30 June 2016 at 10:45 am - Reply

        While you are much better off (this site excepted) by not reading the comments, it’s regularly found at ATL and other “legal” sites.

  • Peter Orlowicz
    29 June 2016 at 12:12 pm - Reply

    Perhaps the dual requirements of filing a public financial disclosure within 5 days of being nominated and within 30 days of signing the oath only seems odd when you don’t assume a delay of two years between those events…

    • Richard G. Kopf
      29 June 2016 at 1:18 pm - Reply


      That is a great point. However, since I believe Bob will also have to file an annual report for 2016 by May 15, 2017, it stills seems like overkill. All the best.


      • E Hines
        29 June 2016 at 2:23 pm - Reply

        Of course the time passed matters. You might have made significant bucks in hog futures during that delay. What else is a judge nominee to do to earn a living?

        Eric Hines

        • Richard G. Kopf
          29 June 2016 at 4:04 pm - Reply


          If a lawyer played the futures waiting for a confirmation hearing, the lawyer would be broke unless the lawyer could place a hedge on the confirmation date.
          All the best.


  • losingtrader
    29 June 2016 at 1:38 pm - Reply

    Judge, are you sure William Barr didn’t just have a better grasp of Dunning -Kruger than others?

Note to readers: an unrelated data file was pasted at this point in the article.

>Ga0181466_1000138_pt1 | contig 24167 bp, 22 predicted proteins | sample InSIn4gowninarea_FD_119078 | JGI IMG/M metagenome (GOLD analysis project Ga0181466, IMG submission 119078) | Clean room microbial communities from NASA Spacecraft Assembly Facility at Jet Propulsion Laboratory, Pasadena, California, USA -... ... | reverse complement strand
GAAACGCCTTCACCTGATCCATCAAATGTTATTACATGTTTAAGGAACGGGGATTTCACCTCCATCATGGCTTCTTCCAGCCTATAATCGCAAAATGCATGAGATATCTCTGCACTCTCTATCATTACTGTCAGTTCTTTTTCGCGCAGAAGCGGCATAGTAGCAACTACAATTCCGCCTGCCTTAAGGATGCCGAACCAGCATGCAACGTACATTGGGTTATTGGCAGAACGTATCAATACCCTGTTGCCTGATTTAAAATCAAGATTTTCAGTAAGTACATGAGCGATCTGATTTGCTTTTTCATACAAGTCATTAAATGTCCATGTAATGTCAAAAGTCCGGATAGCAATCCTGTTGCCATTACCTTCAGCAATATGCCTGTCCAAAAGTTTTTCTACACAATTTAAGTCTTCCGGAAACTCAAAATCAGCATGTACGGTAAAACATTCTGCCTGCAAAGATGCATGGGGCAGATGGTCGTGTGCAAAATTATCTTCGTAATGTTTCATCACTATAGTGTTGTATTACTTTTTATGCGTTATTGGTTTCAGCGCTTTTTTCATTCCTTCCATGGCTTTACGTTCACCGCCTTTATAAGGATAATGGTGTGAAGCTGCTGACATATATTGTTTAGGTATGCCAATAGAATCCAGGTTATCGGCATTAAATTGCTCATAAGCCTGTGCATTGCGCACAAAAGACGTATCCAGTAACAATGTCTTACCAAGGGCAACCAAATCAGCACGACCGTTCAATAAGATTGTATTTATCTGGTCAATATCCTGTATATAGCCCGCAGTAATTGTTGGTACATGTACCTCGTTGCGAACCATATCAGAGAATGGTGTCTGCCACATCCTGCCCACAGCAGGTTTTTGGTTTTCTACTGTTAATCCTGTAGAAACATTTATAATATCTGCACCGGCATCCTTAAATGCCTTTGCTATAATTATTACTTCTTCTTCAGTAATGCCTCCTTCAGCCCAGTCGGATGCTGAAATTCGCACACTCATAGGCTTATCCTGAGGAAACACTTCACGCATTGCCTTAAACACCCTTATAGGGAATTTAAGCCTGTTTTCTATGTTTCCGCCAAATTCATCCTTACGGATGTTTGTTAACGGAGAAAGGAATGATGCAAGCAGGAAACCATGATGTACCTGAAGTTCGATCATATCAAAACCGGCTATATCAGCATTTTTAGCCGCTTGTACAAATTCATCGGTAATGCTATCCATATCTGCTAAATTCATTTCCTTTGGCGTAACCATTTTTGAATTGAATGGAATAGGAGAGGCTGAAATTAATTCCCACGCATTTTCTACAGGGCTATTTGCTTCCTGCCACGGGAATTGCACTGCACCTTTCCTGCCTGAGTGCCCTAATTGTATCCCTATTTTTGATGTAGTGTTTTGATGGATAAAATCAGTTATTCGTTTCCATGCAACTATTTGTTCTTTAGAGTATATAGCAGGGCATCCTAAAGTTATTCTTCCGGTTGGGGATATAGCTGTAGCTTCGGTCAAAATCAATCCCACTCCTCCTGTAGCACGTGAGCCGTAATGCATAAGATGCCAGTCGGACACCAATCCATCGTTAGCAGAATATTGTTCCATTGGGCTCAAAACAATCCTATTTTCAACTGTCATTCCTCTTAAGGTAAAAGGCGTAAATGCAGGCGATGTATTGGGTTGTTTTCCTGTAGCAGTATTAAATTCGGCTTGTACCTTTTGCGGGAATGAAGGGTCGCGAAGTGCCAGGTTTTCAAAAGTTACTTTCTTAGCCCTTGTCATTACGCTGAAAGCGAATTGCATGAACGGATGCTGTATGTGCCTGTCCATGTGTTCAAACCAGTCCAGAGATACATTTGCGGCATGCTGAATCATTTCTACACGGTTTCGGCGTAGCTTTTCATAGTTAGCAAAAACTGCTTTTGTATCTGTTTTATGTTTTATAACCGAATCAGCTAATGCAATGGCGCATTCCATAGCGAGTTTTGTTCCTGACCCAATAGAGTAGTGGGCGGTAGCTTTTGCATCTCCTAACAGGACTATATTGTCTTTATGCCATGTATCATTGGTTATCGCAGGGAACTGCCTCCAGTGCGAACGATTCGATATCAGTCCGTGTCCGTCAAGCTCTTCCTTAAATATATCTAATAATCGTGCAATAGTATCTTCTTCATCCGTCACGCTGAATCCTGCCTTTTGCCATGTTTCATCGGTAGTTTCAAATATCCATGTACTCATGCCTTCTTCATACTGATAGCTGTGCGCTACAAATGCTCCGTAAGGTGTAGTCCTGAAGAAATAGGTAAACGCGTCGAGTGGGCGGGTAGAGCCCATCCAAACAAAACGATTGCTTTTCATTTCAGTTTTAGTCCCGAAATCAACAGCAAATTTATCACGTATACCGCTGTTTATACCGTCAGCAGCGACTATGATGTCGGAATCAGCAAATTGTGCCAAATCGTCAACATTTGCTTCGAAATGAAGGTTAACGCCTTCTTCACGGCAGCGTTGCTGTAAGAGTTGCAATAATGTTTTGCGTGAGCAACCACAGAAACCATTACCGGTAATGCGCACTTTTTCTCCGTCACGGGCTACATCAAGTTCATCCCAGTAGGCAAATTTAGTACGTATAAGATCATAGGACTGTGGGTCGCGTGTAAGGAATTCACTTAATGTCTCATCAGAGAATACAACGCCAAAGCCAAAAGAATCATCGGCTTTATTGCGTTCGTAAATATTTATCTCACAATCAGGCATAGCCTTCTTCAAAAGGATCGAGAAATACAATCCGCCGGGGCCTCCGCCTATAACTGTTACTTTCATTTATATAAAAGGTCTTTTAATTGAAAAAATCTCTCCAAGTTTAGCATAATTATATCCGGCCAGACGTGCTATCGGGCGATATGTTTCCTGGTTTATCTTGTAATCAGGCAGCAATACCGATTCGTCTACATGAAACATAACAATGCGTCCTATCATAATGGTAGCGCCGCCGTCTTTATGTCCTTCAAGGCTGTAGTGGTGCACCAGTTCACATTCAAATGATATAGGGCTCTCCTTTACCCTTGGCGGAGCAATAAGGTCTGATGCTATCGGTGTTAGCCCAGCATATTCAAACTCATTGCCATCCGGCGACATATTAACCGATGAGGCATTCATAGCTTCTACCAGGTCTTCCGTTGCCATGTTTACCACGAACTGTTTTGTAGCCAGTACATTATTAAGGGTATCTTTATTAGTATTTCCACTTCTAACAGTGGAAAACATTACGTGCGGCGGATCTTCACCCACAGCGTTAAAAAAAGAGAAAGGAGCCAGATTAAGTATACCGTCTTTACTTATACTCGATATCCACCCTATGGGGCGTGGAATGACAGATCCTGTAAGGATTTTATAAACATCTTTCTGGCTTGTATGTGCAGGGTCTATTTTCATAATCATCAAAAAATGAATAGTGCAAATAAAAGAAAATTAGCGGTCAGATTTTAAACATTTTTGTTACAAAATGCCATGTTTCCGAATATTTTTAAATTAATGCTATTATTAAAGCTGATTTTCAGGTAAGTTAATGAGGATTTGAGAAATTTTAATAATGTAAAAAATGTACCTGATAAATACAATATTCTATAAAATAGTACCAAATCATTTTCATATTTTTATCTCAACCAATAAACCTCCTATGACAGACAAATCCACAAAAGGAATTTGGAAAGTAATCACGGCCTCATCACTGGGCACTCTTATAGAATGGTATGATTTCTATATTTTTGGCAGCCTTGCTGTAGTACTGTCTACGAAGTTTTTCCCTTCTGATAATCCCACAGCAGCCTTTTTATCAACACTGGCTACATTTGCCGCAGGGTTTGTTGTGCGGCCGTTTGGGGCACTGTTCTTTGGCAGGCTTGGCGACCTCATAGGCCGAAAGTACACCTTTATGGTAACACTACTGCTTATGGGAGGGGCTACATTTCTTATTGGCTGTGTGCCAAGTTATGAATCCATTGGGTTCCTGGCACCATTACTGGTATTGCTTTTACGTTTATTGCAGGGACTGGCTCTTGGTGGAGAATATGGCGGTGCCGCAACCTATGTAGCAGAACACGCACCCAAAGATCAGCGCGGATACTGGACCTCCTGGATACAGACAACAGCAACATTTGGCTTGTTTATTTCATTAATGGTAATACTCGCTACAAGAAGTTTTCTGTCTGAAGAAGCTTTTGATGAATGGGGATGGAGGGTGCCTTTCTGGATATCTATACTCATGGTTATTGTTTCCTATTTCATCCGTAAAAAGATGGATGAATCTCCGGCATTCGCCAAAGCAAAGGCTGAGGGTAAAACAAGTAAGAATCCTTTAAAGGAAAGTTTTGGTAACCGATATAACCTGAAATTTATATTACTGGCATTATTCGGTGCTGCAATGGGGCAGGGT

• Richard G. Kopf
      29 June 2016 at 2:06 pm - Reply



      All the best to you and B.


      *The rather more interesting question is on which side his “better grasp” falls. Was it the result of internal illusion in the unskilled or the external misperception in the skilled?

  • Jeff Gamso
    29 June 2016 at 3:07 pm - Reply

    I remember well as we all stood around our friend (and my then partner, now District Judge) Jeff Helmick’s office with him and watched the Senate debate and then confirm him. (And, of course, we saw Chuck Grassley’s phone went off while he was urging a vote against.)

    I don’t know that his life was really hanging in the balance, but there was certainly a round of cheers when the tally got to 51 votes.

    What I really remember, though, was the months and months and months and months and months when Obama dithered (or so it seemed) about making the nomination and then the Judiciary Committee didn’t hold hearings and then the Senate didn’t get around to a vote. That was the agony – for Jeff, his family, and (dare I say?) his friends.

    • Richard G. Kopf
      29 June 2016 at 4:09 pm - Reply


      Perhaps I should have said something about waterboarding instead of writing about a life in the balance. All the best.

      Rich Kopf